Just say nothing

There’s a “hostile environment” on campus for professors who want to discuss “sex, race relations, gender and racial equality, or other controversial topics,” writes David Bernstein. Other professors agree that they just say nothing about topics that might offend some sensitive and litigious soul.

A FIRE survey shows university administrators pay little respect to religious freedom, partly out of ignorance.

24 percent of administrators believe they have the legal right to prohibit a student religious group from actively trying to convert students to its religion.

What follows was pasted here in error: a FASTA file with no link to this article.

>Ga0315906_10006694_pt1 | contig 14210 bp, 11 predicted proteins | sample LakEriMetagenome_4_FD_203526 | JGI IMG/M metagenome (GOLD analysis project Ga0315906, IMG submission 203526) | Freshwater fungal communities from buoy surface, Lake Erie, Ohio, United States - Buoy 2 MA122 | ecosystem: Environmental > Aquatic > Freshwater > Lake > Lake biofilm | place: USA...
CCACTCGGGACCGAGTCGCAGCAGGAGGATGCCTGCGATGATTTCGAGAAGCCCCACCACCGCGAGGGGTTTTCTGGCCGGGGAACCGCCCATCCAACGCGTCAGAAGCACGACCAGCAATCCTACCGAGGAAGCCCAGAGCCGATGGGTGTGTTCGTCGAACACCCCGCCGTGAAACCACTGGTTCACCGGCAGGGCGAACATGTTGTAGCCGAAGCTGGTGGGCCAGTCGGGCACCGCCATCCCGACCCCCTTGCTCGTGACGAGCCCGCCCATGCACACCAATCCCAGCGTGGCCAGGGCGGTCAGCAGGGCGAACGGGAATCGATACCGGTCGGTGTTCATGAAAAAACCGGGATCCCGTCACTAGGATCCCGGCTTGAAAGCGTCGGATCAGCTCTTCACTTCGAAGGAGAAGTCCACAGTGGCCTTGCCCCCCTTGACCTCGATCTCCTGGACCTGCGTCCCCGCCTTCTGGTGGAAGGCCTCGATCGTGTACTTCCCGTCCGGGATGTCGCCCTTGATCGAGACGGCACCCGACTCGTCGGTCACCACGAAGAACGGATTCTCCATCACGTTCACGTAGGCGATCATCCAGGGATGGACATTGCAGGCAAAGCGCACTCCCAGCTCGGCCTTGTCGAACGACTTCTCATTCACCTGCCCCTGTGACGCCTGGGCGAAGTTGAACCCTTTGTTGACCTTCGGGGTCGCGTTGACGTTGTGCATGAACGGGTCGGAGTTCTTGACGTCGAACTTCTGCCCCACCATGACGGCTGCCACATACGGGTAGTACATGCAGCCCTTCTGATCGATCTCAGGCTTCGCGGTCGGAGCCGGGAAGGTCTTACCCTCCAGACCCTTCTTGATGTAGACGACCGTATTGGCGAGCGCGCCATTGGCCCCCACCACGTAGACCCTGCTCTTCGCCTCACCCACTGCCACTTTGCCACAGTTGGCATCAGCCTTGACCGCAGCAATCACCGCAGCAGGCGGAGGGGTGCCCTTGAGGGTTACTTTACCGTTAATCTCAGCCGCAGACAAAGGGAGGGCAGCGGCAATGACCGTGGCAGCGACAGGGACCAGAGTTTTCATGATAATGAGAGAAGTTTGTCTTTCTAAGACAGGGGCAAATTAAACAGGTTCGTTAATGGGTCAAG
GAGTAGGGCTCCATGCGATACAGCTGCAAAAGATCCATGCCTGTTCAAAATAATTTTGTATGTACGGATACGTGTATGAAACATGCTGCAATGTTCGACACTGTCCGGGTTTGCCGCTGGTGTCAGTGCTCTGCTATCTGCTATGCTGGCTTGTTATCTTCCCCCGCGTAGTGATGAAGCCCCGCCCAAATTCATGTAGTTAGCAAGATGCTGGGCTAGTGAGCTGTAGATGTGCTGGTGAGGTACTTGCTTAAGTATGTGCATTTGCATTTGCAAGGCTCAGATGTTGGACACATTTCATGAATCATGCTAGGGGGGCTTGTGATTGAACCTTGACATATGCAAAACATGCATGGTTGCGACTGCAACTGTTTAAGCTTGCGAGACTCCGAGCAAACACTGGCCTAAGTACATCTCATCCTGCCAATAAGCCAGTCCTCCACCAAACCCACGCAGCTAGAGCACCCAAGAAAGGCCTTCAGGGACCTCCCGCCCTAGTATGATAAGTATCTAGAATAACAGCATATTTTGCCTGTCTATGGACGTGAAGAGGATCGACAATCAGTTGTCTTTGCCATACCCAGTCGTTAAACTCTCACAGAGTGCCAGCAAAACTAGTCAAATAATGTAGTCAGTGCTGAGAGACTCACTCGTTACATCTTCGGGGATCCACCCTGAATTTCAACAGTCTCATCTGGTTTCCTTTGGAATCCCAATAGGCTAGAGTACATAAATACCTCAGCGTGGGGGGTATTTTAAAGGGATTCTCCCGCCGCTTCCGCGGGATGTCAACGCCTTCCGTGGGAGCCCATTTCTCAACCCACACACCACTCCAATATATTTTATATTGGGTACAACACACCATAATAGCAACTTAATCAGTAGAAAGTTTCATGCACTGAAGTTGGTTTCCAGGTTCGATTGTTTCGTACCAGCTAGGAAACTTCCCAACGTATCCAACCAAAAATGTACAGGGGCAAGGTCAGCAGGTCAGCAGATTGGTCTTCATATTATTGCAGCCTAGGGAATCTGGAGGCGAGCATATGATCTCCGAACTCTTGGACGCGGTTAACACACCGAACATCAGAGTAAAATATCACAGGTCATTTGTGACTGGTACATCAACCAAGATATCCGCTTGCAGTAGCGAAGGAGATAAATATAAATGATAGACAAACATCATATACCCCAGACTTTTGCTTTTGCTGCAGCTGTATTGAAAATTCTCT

49 percent of administrators at private universities and 34 percent of administrators at public universities report that students at their institutions must undergo mandatory non-curricular programs, “the goal of which is to lead them to value all sexual preferences and to recognize the relativity of these values compared to the values of their upbringing.”

FIRE publishes a guide to religious liberty on campus.

About Joanne


  1. If part of the practice of one’s religion is proselytizing, then the hyper-sensitive administrators certainly have to right to prohibit it.

  2. Oops. I meant, of course, NO right.

  3. Is there a legal difference between proselytizing and just refusing shut the heck up?

    How do mandatory non-curricular programs at public schools work? Does anyone know how these evolved? Is it a fire drill gone terribly wrong?